Factors influencing farmers' responses to welfare legislation : a case study of gestation sow housing in Flanders (Belgium)
Faculty of Pharmaceutical, Biomedical and Veterinary Sciences. Veterinary Sciences
Livestock science. - Amsterdam, 2006, currens
, p. 289-299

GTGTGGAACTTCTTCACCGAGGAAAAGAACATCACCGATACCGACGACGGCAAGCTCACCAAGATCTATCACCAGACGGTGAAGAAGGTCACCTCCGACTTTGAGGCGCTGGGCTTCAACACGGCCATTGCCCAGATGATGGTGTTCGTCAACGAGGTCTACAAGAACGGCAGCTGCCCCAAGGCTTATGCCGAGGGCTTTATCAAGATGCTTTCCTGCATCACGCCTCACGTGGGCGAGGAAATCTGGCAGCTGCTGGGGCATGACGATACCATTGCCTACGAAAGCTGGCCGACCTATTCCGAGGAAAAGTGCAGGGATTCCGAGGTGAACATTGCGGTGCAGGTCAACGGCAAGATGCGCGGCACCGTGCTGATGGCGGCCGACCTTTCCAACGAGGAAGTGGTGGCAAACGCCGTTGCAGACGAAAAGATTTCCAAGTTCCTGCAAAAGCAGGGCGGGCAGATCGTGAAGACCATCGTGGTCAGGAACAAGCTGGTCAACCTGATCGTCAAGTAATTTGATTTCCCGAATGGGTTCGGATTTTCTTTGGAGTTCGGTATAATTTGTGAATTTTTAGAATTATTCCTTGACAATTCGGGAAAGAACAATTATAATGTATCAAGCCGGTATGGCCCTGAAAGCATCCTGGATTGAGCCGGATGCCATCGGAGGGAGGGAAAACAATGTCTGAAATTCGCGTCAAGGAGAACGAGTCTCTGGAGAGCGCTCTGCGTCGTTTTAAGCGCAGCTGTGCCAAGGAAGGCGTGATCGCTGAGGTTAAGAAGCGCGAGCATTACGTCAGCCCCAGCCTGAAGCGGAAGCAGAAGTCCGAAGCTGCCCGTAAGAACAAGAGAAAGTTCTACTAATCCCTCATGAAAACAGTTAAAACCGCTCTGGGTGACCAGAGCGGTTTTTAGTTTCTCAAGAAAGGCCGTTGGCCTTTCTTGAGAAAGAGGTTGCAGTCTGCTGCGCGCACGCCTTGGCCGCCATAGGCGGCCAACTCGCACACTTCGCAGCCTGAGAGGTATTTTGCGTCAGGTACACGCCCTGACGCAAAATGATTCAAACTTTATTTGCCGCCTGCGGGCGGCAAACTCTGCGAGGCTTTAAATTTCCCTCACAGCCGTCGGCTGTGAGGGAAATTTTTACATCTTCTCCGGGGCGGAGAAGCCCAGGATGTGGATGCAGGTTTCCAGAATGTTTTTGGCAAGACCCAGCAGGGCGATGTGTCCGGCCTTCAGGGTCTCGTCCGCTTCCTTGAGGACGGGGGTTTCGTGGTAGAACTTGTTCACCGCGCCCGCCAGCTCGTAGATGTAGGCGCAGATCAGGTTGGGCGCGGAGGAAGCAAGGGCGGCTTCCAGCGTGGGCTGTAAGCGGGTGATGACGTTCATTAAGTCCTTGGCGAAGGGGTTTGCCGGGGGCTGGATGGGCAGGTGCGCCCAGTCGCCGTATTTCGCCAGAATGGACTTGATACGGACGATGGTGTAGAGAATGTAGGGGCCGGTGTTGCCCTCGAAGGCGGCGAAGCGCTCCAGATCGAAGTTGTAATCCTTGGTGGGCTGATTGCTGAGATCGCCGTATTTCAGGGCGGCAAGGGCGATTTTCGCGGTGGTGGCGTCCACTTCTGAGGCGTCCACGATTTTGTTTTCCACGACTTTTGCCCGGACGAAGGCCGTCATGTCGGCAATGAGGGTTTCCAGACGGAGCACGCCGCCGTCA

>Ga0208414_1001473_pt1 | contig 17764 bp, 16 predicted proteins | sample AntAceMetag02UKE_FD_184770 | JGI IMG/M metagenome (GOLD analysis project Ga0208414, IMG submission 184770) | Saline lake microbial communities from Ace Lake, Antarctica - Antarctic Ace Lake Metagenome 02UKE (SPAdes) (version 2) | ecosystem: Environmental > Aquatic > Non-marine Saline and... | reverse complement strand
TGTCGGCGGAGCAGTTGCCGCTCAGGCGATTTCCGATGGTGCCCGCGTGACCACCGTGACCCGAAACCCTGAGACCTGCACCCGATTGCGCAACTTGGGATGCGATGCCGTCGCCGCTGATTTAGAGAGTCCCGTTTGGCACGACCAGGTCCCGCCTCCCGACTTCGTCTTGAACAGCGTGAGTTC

In the light of the EU ban on individual confinement of gestating sows which will have to be fully implemented by 2013, a survey was conducted among a representative sample of Flemish pig producers. The questionnaire was sent by post to 250 farmers in 2003 and 352 farmers in 2005 of which 219 and 296, respectively, provided valid responses via telephone. The percentage of respondents housing (some of) their sows in group was 10.5% in 2003 and 16.2% in 2005. These farmers were more likely to have a successor than farmers housing their sows individually. The most common group housing systems were free access stalls (24%) followed by electronic feeding stations (21%), ad libitum feeding (20%), feeding stalls/troughs (18%), and drop/trickle feeding systems (13%). Interval (4%) and electronic feed dispensers (0%) were very rare in Flanders. The main criteria for having chosen a particular group housing system related to sow health and welfare, investment costs and amount of labour. The relative importance of economic reasons has increased over time. Users were generally rather satisfied with their group housing system. Farmers using group housing for all their sows were more satisfied than farmers using both group and individual housing. Users of ad libitum feeding systems (and feeding stalls/troughs) were more satisfied than users of electronic feeding stations. A minority of respondents was planning to change to group housing within two years time (4.1% in 2003 and 7.4% in 2005). These tended to be young farmers with a large sow herd and 58% reported to opt for free access stalls. The main reason why the remaining respondents were not planning to change to group housing yet is that they will stop farming activities before 2013. This reason was particularly important for older small-scale farmers without a successor. In contrast, the lack of financial resources and security was particularly important for young farmers of a large sow herd with a likely successor. An increasing group of farmers (often without a successor) reported to delay changing to group housing because they consider individual housing more profitable. These results show that, in Flanders, the conversion to group housing is taking place slowly, that the reasons for not converting yet vary according to the farmers' age, the likelihood of a successor and herd size, and that there are differences between operational group housing systems concerning herd size, age of the system, sow management and user satisfaction.